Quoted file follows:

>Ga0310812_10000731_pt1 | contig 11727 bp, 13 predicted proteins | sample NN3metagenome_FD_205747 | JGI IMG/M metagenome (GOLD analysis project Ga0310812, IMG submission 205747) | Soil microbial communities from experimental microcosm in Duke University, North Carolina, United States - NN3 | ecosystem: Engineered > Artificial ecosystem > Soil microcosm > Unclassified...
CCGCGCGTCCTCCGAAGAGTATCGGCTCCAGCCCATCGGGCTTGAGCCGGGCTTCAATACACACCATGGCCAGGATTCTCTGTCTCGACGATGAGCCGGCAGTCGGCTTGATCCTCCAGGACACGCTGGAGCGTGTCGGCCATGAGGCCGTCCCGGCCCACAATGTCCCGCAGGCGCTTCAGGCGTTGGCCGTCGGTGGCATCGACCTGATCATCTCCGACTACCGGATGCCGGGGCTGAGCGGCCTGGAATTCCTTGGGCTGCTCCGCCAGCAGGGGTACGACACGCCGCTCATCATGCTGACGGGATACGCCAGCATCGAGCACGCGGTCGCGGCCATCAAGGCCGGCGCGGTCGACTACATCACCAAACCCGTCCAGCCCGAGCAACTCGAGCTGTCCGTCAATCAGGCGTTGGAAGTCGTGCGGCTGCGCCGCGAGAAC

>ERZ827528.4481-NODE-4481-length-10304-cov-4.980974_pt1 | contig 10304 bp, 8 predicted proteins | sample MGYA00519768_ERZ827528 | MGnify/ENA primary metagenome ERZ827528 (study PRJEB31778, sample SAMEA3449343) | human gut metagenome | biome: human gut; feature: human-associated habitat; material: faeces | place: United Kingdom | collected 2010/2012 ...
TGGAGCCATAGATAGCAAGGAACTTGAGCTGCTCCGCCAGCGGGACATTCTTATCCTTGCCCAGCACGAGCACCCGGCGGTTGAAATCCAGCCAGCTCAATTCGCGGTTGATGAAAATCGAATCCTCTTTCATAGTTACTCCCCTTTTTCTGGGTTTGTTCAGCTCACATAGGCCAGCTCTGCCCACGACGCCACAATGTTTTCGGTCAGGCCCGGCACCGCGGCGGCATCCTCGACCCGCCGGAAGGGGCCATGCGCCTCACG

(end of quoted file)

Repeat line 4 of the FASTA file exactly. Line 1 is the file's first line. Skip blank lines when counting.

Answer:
TGGAGCCATAGATAGCAAGGAACTTGAGCTGCTCCGCCAGCGGGACATTCTTATCCTTGCCCAGCACGAGCACCCGGCGGTTGAAATCCAGCCAGCTCAATTCGCGGTTGATGAAAATCGAATCCTCTTTCATAGTTACTCCCCTTTTTCTGGGTTTGTTCAGCTCACATAGGCCAGCTCTGCCCACGACGCCACAATGTTTTCGGTCAGGCCCGGCACCGCGGCGGCATCCTCGACCCGCCGGAAGGGGCCATGCGCCTCACG